Barrows, Samuel J.
The isles and shrines of Greece — Boston, 1898

Page: 340
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https://digi.ub.uni-heidelberg.de/diglit/barrows1898/0371
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340 THE ISLES AND SHRINES OF GREECE

nassus eight thousand feet above the sea; its peaks,
whitened with snow, loomed up amid a grand chorus
of dark hills. There were the snow-capped ridges of
Olympus, nearly ten thousand feet high. The deep
Bay of Volo opened at the north at the foot of
Pelion. Calm, beautiful, grand was the scene in this
soft air lighted by the brilliant sun and with a white
cortege of clouds in the blue sky.

The casket was lowered to its resting-place. The
crowd became hushed as I read a few passages in
English from the New Testament followed by the
Twenty-Third Psalm in French. I could not bear the
thought that these Greeks should be left out of my
ministration and listen to a service which was wholly
unintelligible; so I had risen at four o'clock in the
morning and had written out and committed a brief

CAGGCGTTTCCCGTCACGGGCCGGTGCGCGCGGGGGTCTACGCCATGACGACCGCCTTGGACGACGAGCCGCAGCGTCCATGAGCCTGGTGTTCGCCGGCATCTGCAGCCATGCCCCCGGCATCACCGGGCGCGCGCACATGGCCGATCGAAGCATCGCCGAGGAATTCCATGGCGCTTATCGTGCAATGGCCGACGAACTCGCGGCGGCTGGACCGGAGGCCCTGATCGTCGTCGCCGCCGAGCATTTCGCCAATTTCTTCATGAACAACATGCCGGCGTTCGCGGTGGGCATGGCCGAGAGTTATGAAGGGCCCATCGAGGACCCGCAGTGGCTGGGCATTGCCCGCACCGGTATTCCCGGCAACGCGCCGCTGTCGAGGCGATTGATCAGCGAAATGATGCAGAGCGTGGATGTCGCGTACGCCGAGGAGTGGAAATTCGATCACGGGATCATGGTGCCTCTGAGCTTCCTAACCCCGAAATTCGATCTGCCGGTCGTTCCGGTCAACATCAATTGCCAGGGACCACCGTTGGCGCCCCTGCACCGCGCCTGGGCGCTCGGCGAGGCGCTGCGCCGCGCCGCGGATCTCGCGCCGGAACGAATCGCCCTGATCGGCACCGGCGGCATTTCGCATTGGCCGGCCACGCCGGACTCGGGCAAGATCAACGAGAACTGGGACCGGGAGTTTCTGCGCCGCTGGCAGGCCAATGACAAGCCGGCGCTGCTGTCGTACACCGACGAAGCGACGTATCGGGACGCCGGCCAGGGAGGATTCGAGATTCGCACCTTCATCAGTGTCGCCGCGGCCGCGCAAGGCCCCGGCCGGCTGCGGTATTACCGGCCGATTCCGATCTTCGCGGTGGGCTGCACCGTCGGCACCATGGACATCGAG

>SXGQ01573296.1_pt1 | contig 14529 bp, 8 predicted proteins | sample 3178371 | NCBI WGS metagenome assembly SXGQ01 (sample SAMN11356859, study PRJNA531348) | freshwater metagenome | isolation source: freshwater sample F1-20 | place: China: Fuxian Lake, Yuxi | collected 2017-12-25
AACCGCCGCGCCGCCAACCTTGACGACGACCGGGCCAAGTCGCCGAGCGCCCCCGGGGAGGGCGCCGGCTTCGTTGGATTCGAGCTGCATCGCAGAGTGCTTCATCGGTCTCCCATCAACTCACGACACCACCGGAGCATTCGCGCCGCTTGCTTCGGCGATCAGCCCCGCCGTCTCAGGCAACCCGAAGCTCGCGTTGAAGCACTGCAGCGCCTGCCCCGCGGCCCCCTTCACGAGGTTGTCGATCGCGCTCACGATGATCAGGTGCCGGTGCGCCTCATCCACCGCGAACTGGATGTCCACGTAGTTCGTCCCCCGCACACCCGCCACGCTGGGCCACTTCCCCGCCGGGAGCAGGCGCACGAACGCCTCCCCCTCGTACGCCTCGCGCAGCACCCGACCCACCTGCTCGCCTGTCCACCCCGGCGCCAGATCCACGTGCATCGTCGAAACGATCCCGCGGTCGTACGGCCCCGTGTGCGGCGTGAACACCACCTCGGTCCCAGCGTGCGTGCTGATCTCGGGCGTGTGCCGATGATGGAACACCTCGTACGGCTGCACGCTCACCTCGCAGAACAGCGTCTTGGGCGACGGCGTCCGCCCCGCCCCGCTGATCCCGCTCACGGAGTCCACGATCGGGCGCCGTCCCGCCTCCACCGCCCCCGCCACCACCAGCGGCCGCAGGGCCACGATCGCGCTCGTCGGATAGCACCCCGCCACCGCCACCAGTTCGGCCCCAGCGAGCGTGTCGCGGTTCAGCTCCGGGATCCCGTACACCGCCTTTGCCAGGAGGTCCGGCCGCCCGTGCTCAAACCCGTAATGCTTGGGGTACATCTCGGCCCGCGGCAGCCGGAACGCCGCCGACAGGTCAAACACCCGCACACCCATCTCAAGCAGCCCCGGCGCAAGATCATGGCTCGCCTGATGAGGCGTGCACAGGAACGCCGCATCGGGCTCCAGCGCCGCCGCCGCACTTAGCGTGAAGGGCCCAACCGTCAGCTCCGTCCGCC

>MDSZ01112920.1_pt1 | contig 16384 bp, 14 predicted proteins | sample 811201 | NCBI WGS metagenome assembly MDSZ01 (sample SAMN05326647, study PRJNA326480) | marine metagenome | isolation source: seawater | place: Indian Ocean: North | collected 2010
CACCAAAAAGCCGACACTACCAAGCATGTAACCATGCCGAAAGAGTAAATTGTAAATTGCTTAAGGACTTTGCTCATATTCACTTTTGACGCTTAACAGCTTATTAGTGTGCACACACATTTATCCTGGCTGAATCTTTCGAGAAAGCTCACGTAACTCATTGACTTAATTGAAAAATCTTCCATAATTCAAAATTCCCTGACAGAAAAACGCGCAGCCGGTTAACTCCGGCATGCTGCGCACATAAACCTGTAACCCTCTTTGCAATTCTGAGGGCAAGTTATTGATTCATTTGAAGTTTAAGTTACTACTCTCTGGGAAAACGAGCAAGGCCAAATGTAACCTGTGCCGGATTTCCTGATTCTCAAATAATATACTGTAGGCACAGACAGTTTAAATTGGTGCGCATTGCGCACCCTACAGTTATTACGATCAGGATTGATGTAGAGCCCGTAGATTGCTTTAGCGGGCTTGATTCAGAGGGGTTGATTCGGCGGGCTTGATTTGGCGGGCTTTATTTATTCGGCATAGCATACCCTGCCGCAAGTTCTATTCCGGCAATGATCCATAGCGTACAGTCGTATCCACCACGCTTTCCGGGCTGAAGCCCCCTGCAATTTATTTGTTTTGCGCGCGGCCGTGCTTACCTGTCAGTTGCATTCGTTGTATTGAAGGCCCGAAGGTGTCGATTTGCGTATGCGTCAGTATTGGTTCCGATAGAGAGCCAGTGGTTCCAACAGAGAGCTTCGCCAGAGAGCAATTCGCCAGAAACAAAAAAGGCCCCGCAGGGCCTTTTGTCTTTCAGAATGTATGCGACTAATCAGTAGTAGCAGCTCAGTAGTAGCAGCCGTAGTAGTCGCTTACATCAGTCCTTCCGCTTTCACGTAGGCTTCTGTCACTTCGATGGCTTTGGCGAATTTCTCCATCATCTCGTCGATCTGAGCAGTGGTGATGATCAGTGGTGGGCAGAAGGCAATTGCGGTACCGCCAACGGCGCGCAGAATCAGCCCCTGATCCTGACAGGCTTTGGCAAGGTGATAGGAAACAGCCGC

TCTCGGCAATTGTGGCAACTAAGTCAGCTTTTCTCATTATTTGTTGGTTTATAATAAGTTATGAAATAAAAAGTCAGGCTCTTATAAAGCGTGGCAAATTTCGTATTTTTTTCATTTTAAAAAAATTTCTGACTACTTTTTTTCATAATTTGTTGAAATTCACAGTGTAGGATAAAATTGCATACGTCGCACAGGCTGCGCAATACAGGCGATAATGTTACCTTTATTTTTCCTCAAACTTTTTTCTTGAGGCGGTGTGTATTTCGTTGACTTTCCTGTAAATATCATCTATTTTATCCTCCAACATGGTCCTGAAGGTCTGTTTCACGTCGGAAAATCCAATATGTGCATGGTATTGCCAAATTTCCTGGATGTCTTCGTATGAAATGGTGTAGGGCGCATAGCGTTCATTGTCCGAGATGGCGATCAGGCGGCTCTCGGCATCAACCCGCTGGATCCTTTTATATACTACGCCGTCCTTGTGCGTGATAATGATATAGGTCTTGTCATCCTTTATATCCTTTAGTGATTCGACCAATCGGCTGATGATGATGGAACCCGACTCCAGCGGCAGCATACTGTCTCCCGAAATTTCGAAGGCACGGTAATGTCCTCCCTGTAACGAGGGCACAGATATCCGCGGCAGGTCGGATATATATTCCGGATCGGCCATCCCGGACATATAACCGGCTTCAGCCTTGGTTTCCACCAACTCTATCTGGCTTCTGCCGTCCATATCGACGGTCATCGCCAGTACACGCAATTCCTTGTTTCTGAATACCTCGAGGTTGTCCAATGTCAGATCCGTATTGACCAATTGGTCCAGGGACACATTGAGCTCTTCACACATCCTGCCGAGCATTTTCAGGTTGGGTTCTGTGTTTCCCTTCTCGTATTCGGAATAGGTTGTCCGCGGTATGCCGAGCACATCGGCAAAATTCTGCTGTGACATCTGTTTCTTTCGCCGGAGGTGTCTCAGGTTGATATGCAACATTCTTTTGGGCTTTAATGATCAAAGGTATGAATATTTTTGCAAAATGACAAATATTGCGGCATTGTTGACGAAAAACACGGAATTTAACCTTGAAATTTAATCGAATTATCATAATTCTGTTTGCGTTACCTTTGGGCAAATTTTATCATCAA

and simple address in modern Greek, which connected
some selections from the Greek New Testament: —

" God is good, and we are all his children. Saint
Paul, when he spoke upon the Areopagus, said, ' God
hath made of one blood all the nations of the earth.'
To-day there are representatives here of three na-
tions. We are Greeks, French and American; but
we are all brothers." (There were nods of assent.)
"We speak three languages — Greek, French, Eng-
lish; but there is only one language of the heart.
The language of the heart is the language of love;
and Saint Paul has said, ' Though I speak with the
tongues of men and of angels, and have not love,
I am become as sounding brass and tinkling cym-
bal.' " Selections in Greek from the rest of that
beautiful chapter, the Thirteenth of First Corinthians,
followed. Returning thanks to the friends and the
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